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Opinion

A 'victory baby' born into a family commited to America

Uncle Tony died in October at 96.

On a New York City street, writer JoAnn

On a New York City street, writer JoAnn DiFranco is held up by an uncle, Cpl. Anthony Greco, on Aug. 25, 1945, at the end of World War II. At right is her mother, Josephine DiFranco, Anthony's sister. Photo Credit: From JoAnn DiFranco

The hospital staff called me “the victory baby.” My mother, however, was not happy about the vivid purple V on my forehead and was much relieved when the two dark veins close to the surface of my skin faded and disappeared.

My mother’s letter to her brother, Cpl. Anthony Greco, announcing my birth in 1943, found him somewhere in Belgium, where he and his buddies cheered my special marking as a sign that World War II might soon be over. Actually, it was over sooner for my uncle than for his friends.

Sometime in the winter of 1945, a young soldier, eager to be the first in his squad to try the Browning automatic rifle, had no sooner loaded the gun when it went off, sending a bullet through my uncle’s right thigh.

The injury was severe, and my uncle spent the final months of the war in a hospital in England. A family photo dated Aug. 25, 1945, 10 days after the surrender of Japan, shows Uncle Tony, still in uniform, finally home, standing on a New York City street and holding his sister’s baby girl, me.

Over the next few years, I saw him often. As a child, I remember playing horsey, laughing while bouncing wildly on his ankle, trying hard not to be thrown off.

One day when I was about 4, my grandmother sent me to wake my uncle for lunch. I peered into his dark room. He was asleep on the bed. But something caught my eye. A leg! I thought I saw my uncle’s leg and his foot, ensconced in the brown shoe he always wore, leaning against the wall.

I screamed.

Uncle Tony, jumping upright, reached over to grab me. Screaming louder, I struggled to get free, terrified that I was in the grip of a one-legged man.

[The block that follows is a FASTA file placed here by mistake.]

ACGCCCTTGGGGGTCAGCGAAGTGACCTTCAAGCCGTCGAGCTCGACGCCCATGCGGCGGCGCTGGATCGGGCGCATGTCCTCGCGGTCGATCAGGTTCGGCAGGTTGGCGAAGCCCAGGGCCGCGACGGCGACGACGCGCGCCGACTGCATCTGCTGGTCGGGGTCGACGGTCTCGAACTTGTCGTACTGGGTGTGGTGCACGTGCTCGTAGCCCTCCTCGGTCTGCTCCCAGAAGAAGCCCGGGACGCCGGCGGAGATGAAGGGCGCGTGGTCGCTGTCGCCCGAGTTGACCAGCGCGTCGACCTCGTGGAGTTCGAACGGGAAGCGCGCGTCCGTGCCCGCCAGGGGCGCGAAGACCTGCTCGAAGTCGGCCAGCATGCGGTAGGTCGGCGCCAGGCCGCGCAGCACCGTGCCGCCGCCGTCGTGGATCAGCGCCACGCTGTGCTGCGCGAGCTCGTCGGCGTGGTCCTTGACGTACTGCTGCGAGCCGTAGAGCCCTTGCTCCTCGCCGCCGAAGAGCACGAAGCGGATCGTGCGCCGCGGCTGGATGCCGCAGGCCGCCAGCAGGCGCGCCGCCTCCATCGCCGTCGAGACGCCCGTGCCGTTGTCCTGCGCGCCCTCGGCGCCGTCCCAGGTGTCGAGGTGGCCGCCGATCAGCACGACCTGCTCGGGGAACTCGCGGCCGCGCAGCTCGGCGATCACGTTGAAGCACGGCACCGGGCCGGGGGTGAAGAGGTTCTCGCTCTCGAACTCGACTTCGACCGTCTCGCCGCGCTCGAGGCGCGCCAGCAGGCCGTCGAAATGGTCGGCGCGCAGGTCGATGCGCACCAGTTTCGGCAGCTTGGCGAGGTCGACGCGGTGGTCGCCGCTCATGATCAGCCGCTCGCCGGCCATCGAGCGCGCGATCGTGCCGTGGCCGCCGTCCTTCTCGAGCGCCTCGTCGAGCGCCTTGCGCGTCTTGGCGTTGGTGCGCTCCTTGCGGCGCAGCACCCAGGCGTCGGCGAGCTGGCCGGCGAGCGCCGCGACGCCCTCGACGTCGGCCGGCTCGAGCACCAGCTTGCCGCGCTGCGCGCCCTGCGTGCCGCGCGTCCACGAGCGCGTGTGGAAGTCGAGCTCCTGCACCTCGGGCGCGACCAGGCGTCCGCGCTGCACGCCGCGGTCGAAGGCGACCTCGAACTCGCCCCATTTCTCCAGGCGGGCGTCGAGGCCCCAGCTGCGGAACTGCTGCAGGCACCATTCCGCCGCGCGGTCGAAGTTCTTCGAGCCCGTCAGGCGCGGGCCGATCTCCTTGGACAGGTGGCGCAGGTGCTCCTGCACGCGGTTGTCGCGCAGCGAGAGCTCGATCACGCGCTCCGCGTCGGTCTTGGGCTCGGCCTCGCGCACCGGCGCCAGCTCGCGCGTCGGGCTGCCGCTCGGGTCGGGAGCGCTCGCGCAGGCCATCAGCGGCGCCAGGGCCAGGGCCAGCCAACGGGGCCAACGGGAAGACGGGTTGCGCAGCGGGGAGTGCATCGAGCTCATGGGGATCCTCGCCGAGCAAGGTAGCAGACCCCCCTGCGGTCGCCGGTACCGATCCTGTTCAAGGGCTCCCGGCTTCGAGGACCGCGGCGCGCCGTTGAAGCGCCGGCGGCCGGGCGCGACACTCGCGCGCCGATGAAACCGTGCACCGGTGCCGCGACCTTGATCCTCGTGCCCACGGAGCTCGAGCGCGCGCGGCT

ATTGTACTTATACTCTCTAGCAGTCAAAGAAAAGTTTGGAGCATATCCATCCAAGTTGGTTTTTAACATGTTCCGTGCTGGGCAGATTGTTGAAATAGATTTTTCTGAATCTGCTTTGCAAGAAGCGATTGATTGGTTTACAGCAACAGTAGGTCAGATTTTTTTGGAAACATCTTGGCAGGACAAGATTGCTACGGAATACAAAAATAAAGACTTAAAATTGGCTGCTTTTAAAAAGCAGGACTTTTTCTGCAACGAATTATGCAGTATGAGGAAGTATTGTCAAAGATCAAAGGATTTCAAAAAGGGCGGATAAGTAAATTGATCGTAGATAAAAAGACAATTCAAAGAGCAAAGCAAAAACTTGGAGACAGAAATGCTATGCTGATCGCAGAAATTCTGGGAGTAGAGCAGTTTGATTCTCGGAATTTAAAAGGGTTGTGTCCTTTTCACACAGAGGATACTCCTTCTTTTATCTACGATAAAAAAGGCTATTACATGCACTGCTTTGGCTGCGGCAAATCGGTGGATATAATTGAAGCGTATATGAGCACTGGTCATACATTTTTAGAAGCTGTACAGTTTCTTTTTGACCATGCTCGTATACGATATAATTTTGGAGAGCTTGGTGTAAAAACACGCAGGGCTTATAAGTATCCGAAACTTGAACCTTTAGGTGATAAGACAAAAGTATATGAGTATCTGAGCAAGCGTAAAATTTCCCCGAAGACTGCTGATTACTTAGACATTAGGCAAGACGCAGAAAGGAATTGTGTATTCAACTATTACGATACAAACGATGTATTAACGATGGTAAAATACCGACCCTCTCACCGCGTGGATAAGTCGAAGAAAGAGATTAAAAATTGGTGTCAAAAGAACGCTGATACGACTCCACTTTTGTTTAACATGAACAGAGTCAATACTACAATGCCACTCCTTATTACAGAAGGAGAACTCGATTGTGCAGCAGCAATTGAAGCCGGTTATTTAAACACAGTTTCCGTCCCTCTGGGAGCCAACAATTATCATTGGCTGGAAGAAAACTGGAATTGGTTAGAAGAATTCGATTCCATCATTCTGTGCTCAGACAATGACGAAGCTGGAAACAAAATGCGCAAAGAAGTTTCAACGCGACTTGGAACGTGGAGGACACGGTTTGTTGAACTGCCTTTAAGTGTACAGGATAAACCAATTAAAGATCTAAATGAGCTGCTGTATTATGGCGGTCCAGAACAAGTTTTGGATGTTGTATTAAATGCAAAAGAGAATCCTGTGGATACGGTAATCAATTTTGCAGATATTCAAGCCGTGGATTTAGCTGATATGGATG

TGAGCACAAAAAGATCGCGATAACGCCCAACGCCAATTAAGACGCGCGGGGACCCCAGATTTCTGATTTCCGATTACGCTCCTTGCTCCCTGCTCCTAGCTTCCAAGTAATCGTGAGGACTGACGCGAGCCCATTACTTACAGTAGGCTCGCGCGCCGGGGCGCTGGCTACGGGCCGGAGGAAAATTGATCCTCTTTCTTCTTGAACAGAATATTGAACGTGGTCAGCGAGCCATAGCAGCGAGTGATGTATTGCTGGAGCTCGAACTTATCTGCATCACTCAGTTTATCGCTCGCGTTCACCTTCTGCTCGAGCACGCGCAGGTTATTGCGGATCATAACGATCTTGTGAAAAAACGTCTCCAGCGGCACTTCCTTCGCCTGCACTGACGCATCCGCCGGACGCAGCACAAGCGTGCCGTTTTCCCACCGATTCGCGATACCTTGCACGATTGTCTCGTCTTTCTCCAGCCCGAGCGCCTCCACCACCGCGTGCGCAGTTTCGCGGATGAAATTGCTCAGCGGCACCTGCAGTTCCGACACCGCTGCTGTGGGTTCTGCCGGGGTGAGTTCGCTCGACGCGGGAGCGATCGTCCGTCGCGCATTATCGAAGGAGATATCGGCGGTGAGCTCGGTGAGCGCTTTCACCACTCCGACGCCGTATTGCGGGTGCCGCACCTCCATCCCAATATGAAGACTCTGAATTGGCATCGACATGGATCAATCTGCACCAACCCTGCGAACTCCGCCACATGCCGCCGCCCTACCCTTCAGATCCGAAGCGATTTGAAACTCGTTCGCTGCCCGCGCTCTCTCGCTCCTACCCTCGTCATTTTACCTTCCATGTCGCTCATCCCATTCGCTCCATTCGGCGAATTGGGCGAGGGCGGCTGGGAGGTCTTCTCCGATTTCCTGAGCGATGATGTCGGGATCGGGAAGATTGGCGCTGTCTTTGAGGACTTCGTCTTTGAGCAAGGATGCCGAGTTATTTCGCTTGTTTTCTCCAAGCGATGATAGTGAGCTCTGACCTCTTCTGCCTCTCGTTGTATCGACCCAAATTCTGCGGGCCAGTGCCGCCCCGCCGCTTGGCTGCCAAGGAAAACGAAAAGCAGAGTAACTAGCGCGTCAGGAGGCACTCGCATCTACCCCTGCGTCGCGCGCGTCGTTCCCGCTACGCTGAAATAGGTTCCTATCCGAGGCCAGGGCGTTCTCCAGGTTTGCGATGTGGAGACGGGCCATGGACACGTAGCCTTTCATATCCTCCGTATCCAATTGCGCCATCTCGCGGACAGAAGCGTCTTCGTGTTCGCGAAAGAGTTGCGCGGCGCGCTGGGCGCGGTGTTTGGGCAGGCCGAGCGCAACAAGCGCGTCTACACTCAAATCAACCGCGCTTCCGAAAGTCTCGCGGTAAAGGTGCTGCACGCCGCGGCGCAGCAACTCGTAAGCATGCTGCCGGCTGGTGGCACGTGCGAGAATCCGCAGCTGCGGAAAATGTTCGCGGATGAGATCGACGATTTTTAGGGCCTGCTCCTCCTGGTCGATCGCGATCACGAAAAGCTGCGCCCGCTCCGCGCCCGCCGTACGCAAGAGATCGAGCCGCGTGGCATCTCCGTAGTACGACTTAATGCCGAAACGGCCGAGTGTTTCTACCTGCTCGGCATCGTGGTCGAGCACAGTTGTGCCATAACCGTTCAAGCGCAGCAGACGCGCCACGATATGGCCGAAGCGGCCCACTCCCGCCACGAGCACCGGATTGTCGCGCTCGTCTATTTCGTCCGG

It took a while for my mother and grandmother to calm me. When they realized what had frightened me, they insisted I touch each of my uncle’s legs, obviously very much attached to his body. However, when urged to touch the metal brace with attached shoe he wore to help him walk, I ran screaming. It took much convincing and several Hershey bars before I again sat on my uncle’s ankle and pretended I was riding my pony.

Uncle Tony went to law school, married and joined his brothers and sisters in suburban life on Long Island. He raised his family in Lynbrook. His home on Robertson Road was the place where my grandparents, aunts and uncles and all 24 first cousins gathered every New Year’s Eve.

Uncle Tony died in October at 96.

After his funeral, I studied another family photo. In it, flag-waving neighbors are celebrating V-J Day in front of tenement houses in Manhattan. I see my grandmother in the crowd. Although only in her 50s, she looks much older. Her face, expressionless, reveals nothing. I can only guess at her suffering as her son was fighting for his country, her fear when she learned of his injury and her relief when another of life’s nightmares finally ended.

Cpl. Greco, just one of the thousands of Italian-Americans who fought in World War II, is a symbol of the commitment to America that his mother, Antonia Greco, an immigrant at age 16, made for herself and her future family. And I, like descendants of immigrants from all over the world, am proud of what “my people” contributed to the land that gave them the chance to fulfill their dreams.

Reader JoAnn DiFranco lives in Oyster Bay.

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